Best Running Gear (2023): Shoes, Clothes, Accessories

I have given up on persuading people to take up outside in winter. Gyms are fine! And if pulling on multiple layers of clothing and lights to run outside in the grim, freezing dark isn’t something that calls to you, a few well-meaning words probably won’t do the trick.

But in these long, dreary months is a chance to give cabin fever the finger and get some much-needed fresh air and vitamin D. Do you need some tips on how to prevent hypothermia while you trot along? I pulled together some of the gear that gets me out every day, along with a few starter tips.

Be sure to also check out our Best Fitness Trackers and Best Running Shoe guides—and all the gear that helped WIRED’s former editor in run faster marathons in his forties.

A Good Base Layer

Smartwool Merino 150 Long Sleeve

Layering in the winter is a complex puzzle. What I wear depends on how long I’ll be out and what I’m doing. A long, slow run with friends? I’ll probably put on a breathable puffer jacket or a fleece for a glorified walkie-talkie. Short, fast intervals? Probably a wicking top under a water-resistant shell. But no matter what midlayers or shells I’m wearing (or not), I’m probably wearing a base layer. I’ve had one of these Smartwool shirts for years, and it still holds up.

Smartwool 150 Long Sleeve Shirt

Here I will offer you my second layering cheat code for free: Are you stymied over which jacket to wear? Save yourself some trouble and get a vest. A shell doesn’t seem quite warm enough? Does it seem just a little too warm to put on that full-sleeved fleece? Enter vest, stage right. I particularly like this light, sleek, and stretchy one ($235) from Ibex, which is PFC-free and packs down small enough to stuff into my pack. It also looks good enough to fit under my coat on days when it’s just a little too cold.

The Best Running Shoes

On Running Cloudvista WP running shoes
On Running Cloudvista Waterproof

When the temperature is hovering around freezing, the last thing you want are squishy, squelchy feet. I am deeply skeptical of On Running’s claim that their signature sole bubbles cushion your joints in any significant way against hundreds of pounds of your body weight repeatedly hitting frozen asphalt. However, I do very much like these shoes, which are waterproof (the membrane is recycled). They feel stiff and supportive in mud and have a protective rubber rand around the outside of the shoe. The big lug soles offer lots of traction, but the shoes themselves are insanely light—only 17.6 ounces for the pair. Also, the laces never come undone!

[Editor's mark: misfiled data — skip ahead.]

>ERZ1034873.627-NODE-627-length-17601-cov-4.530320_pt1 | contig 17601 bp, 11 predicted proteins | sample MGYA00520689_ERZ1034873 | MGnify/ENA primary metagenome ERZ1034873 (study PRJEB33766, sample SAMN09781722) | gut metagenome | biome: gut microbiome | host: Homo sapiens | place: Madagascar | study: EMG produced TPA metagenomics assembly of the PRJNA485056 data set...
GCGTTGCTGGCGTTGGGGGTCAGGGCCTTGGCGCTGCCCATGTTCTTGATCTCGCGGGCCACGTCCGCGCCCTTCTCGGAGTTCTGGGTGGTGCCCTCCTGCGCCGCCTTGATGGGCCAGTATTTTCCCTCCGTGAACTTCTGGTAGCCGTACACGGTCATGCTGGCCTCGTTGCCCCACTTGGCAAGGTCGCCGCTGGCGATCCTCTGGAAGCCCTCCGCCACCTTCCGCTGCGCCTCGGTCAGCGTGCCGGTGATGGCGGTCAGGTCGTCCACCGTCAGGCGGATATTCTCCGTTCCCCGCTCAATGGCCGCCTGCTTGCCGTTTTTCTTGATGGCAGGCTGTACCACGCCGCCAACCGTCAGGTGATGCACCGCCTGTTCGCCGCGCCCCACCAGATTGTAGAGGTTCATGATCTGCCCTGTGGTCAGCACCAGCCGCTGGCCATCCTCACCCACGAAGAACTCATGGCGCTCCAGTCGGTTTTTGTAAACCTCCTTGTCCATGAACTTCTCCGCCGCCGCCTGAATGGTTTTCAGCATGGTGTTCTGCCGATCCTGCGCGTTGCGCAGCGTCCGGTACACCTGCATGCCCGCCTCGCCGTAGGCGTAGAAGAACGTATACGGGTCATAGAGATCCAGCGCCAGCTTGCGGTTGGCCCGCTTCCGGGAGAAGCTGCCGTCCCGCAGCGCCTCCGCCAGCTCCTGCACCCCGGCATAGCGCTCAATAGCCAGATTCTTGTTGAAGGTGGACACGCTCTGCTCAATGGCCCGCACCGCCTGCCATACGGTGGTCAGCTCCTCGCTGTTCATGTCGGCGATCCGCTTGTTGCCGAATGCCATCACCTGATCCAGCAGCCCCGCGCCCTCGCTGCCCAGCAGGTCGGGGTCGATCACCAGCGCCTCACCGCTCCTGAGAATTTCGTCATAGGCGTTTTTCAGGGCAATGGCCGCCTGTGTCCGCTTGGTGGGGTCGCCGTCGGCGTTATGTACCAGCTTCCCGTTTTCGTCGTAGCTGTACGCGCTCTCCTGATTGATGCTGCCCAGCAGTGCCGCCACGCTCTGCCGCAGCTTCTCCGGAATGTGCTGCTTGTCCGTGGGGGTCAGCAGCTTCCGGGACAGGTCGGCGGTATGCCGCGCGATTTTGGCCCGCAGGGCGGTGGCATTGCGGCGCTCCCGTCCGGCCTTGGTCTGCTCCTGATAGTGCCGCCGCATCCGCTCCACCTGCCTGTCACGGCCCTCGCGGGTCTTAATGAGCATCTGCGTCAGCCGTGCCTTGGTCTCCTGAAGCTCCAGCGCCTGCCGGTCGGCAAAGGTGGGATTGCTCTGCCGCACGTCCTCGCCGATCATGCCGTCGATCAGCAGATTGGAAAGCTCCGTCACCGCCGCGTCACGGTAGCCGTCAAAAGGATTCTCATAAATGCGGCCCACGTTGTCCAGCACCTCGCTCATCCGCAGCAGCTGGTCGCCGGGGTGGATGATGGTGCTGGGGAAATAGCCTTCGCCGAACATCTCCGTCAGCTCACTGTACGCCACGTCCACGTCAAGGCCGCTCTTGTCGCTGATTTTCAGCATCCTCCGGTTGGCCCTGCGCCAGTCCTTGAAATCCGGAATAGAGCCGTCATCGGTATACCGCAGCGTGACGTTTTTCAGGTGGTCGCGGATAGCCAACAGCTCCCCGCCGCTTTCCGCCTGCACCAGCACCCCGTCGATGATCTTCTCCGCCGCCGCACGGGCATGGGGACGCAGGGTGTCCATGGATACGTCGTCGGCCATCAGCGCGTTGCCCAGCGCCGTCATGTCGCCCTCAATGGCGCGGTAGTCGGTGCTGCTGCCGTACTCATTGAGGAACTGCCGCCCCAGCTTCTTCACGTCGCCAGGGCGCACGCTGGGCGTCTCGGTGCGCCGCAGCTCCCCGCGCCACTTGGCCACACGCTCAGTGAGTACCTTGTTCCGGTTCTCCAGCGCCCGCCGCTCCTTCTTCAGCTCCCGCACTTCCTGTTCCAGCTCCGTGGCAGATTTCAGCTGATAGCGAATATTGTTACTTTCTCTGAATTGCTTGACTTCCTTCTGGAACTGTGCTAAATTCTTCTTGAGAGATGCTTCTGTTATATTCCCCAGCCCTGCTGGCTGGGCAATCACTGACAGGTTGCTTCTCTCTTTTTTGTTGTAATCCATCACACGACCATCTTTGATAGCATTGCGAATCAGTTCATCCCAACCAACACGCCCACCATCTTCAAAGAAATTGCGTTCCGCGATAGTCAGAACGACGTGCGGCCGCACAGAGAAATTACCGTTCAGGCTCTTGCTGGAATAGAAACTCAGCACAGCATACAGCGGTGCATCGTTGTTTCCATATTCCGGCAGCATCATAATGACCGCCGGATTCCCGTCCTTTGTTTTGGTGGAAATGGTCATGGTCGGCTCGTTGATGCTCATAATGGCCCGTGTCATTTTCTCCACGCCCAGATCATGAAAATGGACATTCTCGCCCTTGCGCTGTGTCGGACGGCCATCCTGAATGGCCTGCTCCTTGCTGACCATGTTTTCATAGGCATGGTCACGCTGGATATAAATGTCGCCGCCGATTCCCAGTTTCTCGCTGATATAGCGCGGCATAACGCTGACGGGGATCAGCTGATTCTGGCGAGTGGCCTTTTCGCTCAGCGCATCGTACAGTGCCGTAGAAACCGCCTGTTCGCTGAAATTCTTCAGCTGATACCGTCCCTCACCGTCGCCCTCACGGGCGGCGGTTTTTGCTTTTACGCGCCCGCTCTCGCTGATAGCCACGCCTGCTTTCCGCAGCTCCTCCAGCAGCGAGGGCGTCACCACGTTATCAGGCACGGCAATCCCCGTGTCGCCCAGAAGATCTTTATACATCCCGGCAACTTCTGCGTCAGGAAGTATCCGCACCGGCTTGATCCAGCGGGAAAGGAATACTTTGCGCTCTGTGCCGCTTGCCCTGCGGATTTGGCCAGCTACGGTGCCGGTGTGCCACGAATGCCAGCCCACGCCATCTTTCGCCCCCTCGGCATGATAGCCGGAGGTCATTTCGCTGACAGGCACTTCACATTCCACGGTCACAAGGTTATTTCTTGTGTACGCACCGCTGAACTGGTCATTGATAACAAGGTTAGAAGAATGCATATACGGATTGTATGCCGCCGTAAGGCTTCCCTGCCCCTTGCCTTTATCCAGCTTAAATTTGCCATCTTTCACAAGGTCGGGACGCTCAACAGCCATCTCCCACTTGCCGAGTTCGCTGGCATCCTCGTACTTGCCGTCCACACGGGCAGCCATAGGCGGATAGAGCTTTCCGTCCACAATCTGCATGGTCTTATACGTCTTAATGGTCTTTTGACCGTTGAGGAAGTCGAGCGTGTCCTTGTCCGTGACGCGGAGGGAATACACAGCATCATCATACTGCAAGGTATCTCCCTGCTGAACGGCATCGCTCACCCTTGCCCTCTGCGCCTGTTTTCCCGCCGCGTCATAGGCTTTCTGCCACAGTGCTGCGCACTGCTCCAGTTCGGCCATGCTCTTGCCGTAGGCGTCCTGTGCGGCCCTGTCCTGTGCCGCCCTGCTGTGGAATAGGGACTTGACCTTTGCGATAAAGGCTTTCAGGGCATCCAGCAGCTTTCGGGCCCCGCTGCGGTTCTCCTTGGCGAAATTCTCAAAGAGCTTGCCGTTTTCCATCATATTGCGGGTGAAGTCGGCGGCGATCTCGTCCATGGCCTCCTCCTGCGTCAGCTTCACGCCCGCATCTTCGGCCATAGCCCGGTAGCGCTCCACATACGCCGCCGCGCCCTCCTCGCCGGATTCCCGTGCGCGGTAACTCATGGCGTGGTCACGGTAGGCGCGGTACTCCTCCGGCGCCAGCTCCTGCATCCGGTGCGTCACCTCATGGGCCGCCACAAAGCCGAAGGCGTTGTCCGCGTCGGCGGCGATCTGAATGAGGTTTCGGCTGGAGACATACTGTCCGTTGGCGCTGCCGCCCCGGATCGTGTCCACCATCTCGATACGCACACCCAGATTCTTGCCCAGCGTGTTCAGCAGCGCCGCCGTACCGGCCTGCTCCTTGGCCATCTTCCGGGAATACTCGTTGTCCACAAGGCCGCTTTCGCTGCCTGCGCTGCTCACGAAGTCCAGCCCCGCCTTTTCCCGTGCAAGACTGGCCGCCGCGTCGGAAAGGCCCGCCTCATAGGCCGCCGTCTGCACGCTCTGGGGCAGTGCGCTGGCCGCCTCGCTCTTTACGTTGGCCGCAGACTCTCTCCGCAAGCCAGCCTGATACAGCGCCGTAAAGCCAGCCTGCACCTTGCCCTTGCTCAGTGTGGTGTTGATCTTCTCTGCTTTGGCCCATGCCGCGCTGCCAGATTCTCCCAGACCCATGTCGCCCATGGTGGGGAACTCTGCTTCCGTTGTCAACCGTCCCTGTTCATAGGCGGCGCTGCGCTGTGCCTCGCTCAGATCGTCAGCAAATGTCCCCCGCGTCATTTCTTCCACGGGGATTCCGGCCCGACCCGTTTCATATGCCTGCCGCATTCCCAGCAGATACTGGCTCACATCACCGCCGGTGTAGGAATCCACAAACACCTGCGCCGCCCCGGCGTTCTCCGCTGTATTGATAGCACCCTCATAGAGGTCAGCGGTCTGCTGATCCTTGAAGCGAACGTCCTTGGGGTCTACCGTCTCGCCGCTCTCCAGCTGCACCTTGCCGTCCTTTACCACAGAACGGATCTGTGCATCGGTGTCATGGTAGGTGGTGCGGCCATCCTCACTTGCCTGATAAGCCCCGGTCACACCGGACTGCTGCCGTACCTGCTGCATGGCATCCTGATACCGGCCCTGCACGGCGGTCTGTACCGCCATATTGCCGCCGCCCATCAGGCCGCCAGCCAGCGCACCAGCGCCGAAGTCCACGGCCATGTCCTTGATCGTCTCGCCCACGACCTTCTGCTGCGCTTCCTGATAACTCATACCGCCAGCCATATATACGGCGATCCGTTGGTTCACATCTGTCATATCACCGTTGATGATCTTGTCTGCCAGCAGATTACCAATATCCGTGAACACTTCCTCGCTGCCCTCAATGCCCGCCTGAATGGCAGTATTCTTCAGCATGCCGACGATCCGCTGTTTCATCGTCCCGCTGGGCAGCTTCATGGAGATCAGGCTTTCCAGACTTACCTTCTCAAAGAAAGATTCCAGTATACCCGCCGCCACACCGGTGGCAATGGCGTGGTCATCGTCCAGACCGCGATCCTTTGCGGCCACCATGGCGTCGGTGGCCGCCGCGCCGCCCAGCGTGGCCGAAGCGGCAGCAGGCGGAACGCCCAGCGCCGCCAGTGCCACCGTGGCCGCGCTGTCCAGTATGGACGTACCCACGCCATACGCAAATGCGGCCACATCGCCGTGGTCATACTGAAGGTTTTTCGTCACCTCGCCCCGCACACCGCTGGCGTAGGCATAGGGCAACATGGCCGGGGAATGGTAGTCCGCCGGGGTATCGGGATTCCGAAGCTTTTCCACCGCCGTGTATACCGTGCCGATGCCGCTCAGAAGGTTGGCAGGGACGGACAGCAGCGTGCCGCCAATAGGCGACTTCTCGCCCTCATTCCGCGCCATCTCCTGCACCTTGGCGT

My other longtime favorites are the Altra Lone Peaks ($170). However, if you don’t want to go straight to a trail shoe just yet, you can always try Yaktrax ($35) and waterproof socks ($37) with your regular running running shoes first.

The Best Fitness Tracker

Garmin Forerunner 255

We regularly recommend Garmin’s Forerunner series to runners. If you’re a multisport athlete who also wants advanced sleep features, try the midrange Forerunner 255 (8/10, WIRED Recommends). (Do you want fewer features, or more? There’s also the Forerunner 55 and the Forerunner 945, and Garmin updates the line pretty regularly.)

The standout feature with Garmins is the company’s comprehensive (and free!) sports training program with Garmin Connect, which includes a Morning Report when you wake up. Morning Report gives you your Body Battery, a measurement of how ready you are to take the day’s activities, as well as the weather and a daily greeting. It includes multiband GPS support for greater accuracy with location tracking, a barometric altimeter and compass for when you hit the trails, and support for other sports, like cycling.

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